The focus this week in Australia is the RBA’s policy meeting today and tomorrow. The cash rate is expected to remain unchanged at 4.35% and the main point of interest is whether the RBA is still relatively hawkish hinting that further rate hikes cannot be ruled out, effectively code for don’t expect any rate cut until late this year or even 2025. Financial markets are banking on a softening in the RBA’s rhetoric opening the door for rate cuts starting from Q3 2024 with the odd optimist looking for a Q2 2024 start.

Our view is that the RBA will stay hawkish this week recognising that progress reducing inflation so far needs to be sustained by comparatively tight monetary conditions if inflation is to return inside 2-3% target later next year. While growth in aggregate demand, or GDP, as well as labour market conditions are softening, one key component determining the inflation outlook, wage growth, is running too high – above 4% y-o-y according to the wage price index and closer to 5% according to most other measures.

The softer labour market conditions evident over recent months – lower job vacancies; falling hours worked; slowing employment growth; and rising unemployment rate – could help to place a brake on wage growth, but there is little evidence that this has started to occur so far.

The slow feed-through from softening labour market conditions starting to cap wage growth could be partly a function of labour market conditions moving from extraordinarily tight to not so tight, but still tight by historic comparison. Job vacancies are still much higher than before the onset of the covid pandemic and the unemployment rate, while up recently is a percentage point lower than it was pre-covid.

Another reason for the slow feed-through has been the Government’s policy push to lift wage growth. The Government has pushed actively for a return to real wage growth generally and very big wage increases have been promoted for deserving and previously underpaid parts of the workforce, notably age-care and pre-school workers. The minimum wage has been lifted to reflect inflation at its highest point.

Other sectors of the workforce with bargaining power have pushed for wage increases as high as those for the special deserving groups, notably at the ports and currently in electrical trades. More generally, the benchmark for most wage claims is pushing above 4% y-o-y, not below as the RBA would like.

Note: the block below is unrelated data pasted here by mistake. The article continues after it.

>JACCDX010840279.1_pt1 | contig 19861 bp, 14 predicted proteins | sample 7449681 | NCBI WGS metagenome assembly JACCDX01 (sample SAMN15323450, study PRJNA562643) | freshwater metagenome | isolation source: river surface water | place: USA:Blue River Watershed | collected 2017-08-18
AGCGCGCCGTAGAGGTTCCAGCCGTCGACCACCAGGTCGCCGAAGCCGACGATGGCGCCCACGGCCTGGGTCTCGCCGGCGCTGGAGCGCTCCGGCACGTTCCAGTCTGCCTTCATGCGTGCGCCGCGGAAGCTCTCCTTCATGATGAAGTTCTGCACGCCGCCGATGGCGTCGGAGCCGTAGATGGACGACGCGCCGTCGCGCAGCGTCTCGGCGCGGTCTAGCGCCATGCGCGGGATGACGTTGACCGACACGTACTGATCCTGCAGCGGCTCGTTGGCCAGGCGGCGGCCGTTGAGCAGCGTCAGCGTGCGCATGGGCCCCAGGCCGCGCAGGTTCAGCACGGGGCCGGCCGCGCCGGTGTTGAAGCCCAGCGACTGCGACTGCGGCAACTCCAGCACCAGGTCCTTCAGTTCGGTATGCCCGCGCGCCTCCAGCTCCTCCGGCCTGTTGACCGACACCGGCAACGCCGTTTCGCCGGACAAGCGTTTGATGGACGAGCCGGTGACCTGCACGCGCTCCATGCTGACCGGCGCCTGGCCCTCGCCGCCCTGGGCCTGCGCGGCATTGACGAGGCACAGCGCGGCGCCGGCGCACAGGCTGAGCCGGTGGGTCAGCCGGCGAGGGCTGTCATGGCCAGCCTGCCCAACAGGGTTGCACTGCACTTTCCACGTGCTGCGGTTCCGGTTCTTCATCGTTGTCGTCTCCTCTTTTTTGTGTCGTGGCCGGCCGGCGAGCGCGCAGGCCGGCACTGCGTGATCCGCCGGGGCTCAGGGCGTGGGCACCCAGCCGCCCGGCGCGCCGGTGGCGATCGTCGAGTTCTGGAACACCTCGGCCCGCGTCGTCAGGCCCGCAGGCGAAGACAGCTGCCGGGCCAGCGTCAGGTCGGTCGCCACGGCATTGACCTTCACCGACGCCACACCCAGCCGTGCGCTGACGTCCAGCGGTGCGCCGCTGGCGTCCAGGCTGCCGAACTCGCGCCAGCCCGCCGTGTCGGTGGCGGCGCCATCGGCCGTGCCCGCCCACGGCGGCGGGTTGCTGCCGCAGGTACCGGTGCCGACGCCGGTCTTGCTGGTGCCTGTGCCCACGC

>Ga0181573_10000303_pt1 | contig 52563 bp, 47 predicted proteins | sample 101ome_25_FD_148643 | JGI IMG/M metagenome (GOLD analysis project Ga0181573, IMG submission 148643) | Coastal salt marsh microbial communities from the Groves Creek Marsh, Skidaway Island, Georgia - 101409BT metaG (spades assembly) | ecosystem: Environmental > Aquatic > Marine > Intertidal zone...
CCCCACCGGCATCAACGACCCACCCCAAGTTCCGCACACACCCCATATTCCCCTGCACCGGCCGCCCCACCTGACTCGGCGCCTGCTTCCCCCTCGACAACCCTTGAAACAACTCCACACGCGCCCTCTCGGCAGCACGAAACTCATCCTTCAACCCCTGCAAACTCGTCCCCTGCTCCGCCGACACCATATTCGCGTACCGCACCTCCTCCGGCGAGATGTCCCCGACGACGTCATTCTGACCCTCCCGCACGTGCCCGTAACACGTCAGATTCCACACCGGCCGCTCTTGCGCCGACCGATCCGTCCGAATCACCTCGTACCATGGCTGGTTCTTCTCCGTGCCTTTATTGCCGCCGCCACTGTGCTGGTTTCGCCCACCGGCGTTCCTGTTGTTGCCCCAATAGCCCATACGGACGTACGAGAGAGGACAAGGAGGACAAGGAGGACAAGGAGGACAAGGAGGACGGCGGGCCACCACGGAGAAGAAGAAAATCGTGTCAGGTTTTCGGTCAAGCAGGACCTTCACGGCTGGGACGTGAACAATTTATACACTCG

The higher wage growth ship is moving full-steam ahead and looks set to take some effort to brake and slow. If wage growth stays higher for longer it will also add to the sharp lift in growth in household disposable income that is likely to occur mid-2024.

The lift in household disposable income will be primed by a lesser income tax burden from July 2024, helped by a marked calming of the gale-force headwind from rising home loan interest rates through 2023, and added to by the turn to rising real wage growth that started in Q4 2023 and is gaining momentum in 2024. Any further cost-of-living relief provided in the Government’s May Budget will add more fuel to growth in household disposable income.

It is possible that households will choose to commit higher disposable income towards saving rather than spending. That would be an outcome most likely to help bring inflation down and allow the RBA to start cutting the cash rate later this year. However, the RBA will want to see much more data relating to spending and saving to be confident that households are not likely to spend too freely.

At this point, wage growth is pointing towards risk of higher household spending growth ahead and while that remains the case the RBA is likely to stay reluctant to lower the cash rate.

Apart from watching the RBA tomorrow, financial markets will also be watching the policy meetings of the US Federal Reserve, the Bank of Japan, the People’s Bank of China and the Bank of England all later this week.

The only one of this group able to cut its official interest rates is the Peoples’ Bank of China given substantial excess capacity and deflationary pressure in China’s economy. Yet it may pass and leave its loan rate unchanged at 3.95%.

The US Federal Reserve is also expected to leave its high 5.50% funds rate unchanged. Aggregate demand growth is strong in the US underpinned by income growth. Wage growth well above 4% y-o-y is too high and threatens to keep inflation tracking close to 3% and higher rather than the Federal Reserve’s 2% target. If the Federal Reserve has any leeway to cut rates it is very small and not likely before late 2024.

The Bank of England is dealing with an economy in recession but with wage growth travelling above 6% y-o-y. The Bank of England’s Base Rate is high at 5.25%, but the pressure remains to keep it high while wage growth is high enough to underpin inflation.

The Bank of Japan is also dealing with an economy close to recession, but it is also the last major central bank with super-accommodating monetary policy and an official interest rate at -0.10%. After decades of economic underperformance and periods of deflation, inflation above 2% y-o-y has been achieved and warrants less expansionary monetary policy. The Bank of Japan is likely to hike its official interest rate 10bps this week from -0.10% to zero.

Broadly speaking, financial markets at the turn of this year were too optimistic about how soon and how much most major central banks could cut interest rates. In many economies including the US, Europe and Australia wage growth is too high and threatens to slow or even halt progress getting inflation down to central bank targets. As a result, central banks need to leave official interest rates higher for longer and that is the message we expect to hear reaffirmed by the RBA tomorrow and later in the week by the US Federal Reserve and the Bank of England.